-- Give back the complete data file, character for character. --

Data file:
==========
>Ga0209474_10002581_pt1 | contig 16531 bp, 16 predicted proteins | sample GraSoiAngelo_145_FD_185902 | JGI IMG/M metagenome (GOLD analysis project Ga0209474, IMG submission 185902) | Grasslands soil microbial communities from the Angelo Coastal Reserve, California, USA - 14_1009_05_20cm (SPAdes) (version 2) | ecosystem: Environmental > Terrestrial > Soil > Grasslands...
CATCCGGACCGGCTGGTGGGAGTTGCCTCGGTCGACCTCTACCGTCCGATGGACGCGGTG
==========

>Ga0209474_10002581_pt1 | contig 16531 bp, 16 predicted proteins | sample GraSoiAngelo_145_FD_185902 | JGI IMG/M metagenome (GOLD analysis project Ga0209474, IMG submission 185902) | Grasslands soil microbial communities from the Angelo Coastal Reserve, California, USA - 14_1009_05_20cm (SPAdes) (version 2) | ecosystem: Environmental > Terrestrial > Soil > Grasslands...
CATCCGGACCGGCTGGTGGGAGTTGCCTCGGTCGACCTCTACCGTCCGATGGACGCGGTG